Fungus diseases: Silver scurf in potatoes

By Team PotatoWorld, Dec 28, 2020 11:30:00 AM

Silver grey patches on a tuber, due to silver scurf. (Photo PRI)

Silver scurf is caused by the fungus Helminthosporium solani. It is a very common potato disease which only develops on tubers. In the field early varieties usually become more severely affected than late maturing ones.

At harvest, symptoms of infection are usually barely visible. During storage however, the disease can spread rapidly. Silver scurf causes no symptoms in the foliage. This disease is becoming increasingly troublesome because in supermarkets potatoes are sold after having been washed and packed in plastic bags. Washing makes the silver scurf lesions clearly visible. Moreover, the moist microclimate in the plastic bag greatly boosts the development of silver scurf.

Symptoms of silver scurf

On the tuber, roughly circular shaped silver grey lesions occur (see photo at the top of this blogpost). At the end the entire tuber may become covered with silver scurf (see photo below). If stored under moist conditions black sporophores with spores are formed which are visible with the aid of a magnifying glass. During transport and in storage in closed containers at too high temperatures affected tubers turn sooty, due to an abundant production of the black spores. Due to excessive moisture loss severely affected tubers shrivel in the course of time and do not sprout well. Symptoms of silver scurf may be confused with those of black dot. However, silver scurf lesions are usually sharply defined, while the border of black dot lesions is normally defused.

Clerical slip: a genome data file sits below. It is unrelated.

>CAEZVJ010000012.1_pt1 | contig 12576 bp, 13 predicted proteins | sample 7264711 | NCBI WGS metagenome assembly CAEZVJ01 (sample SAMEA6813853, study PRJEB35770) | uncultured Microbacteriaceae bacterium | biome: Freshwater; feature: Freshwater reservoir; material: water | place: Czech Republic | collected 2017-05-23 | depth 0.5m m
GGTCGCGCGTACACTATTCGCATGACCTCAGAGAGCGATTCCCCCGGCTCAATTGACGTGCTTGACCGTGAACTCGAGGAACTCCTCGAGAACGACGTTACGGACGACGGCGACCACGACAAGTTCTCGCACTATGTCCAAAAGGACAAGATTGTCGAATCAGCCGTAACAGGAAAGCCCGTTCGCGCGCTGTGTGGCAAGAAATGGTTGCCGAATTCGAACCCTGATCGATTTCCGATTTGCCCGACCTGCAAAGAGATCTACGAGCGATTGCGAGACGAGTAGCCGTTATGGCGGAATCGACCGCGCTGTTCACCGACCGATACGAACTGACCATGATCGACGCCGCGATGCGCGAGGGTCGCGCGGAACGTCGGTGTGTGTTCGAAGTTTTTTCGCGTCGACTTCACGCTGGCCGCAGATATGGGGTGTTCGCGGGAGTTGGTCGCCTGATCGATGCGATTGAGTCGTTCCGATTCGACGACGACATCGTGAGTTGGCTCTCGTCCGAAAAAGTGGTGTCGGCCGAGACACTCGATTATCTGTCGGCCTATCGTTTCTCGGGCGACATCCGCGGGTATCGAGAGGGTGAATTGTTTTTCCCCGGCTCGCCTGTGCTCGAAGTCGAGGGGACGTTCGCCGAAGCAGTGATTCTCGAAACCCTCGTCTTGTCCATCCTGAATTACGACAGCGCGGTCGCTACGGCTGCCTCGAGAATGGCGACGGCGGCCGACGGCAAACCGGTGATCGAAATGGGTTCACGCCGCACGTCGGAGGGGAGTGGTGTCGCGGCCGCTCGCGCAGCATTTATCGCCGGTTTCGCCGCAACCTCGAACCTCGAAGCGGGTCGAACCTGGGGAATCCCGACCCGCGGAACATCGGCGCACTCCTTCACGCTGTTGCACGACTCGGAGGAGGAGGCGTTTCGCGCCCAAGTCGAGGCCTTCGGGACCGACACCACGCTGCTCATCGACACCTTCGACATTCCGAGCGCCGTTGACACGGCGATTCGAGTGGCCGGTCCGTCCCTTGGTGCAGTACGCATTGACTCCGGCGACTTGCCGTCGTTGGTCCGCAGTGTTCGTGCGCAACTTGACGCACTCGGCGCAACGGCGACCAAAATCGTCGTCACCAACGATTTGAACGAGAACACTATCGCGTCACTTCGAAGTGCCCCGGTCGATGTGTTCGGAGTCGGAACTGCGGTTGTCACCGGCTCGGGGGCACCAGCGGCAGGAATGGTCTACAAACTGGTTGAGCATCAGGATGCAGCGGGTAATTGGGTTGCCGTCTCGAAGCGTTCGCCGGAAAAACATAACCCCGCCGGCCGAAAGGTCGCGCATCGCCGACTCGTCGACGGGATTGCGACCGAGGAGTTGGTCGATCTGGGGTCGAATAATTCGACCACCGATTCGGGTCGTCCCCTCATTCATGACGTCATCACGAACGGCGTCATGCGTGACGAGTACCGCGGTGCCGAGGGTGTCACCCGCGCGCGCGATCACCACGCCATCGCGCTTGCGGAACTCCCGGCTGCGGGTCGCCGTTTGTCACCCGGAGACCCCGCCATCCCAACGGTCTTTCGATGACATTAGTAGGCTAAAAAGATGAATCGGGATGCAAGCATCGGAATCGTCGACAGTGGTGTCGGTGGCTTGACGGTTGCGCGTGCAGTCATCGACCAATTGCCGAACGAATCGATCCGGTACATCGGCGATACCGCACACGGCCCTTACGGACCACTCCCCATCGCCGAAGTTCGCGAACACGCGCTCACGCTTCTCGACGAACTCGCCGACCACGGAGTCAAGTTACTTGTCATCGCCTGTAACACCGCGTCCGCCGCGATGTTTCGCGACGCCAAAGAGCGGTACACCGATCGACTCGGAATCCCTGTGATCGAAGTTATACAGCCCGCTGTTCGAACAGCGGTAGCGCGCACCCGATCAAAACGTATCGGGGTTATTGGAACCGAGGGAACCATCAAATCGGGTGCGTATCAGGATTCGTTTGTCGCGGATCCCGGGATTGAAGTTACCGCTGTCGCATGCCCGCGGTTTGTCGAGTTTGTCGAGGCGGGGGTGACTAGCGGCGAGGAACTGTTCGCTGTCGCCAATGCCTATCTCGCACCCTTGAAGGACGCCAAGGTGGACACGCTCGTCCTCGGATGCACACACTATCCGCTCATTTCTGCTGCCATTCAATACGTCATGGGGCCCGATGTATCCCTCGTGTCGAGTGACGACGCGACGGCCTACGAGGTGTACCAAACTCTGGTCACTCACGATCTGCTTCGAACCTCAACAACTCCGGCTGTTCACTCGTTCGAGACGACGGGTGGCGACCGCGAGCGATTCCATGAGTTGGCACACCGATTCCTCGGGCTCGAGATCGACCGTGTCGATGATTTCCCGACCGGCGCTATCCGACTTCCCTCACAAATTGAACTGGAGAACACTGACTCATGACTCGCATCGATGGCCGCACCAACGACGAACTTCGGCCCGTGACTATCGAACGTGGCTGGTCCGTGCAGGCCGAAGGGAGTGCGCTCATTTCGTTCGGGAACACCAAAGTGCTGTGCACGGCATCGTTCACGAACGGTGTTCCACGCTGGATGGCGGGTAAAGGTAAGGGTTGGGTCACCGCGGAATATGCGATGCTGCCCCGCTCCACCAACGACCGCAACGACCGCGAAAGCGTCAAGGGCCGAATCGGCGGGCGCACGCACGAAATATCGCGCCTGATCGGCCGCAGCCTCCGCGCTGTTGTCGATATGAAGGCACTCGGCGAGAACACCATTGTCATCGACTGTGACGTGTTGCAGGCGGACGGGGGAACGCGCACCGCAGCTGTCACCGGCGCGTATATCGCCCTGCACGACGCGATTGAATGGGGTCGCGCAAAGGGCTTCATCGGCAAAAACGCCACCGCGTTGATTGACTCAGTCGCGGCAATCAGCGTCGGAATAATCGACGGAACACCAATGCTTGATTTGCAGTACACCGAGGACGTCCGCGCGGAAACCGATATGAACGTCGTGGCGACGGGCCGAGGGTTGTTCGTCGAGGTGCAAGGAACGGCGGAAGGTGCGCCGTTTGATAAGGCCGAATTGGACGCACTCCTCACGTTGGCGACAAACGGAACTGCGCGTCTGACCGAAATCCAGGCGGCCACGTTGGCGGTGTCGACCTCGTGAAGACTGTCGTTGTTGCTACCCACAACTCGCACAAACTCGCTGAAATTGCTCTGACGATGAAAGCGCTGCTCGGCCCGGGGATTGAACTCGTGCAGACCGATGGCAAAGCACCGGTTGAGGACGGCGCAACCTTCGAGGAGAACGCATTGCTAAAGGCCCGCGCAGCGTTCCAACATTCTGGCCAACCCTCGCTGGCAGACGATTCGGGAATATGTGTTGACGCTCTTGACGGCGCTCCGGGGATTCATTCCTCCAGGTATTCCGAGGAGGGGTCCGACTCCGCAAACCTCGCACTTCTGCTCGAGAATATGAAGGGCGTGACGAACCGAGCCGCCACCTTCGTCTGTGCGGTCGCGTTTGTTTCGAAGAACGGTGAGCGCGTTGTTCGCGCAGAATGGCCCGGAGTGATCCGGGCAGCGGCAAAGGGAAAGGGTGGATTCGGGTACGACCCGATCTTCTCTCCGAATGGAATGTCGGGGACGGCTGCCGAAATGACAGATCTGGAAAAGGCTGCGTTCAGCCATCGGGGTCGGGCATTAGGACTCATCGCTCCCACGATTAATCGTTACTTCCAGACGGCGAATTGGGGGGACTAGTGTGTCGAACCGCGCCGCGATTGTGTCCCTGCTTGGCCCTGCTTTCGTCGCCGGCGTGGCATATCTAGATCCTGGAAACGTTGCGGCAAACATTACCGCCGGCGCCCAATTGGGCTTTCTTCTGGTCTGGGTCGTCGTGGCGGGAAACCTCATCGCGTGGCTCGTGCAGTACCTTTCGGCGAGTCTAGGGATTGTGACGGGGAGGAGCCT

Detail of advanced tuber attack by silver scurf. (Photo S&C)
Detail of advanced tuber attack by silver scurf. (S&C)

Top photo: Silver grey patches on a tuber, due to silver scurf. (PRI)

Want to keep reading about the life cycle of silver scurf and many more potato diseases in general?
Then our Potato diseases book is what you are looking for!
Buy your copy today in our webshop!

Potato Diseases book

Topics: Diseases
New call-to-action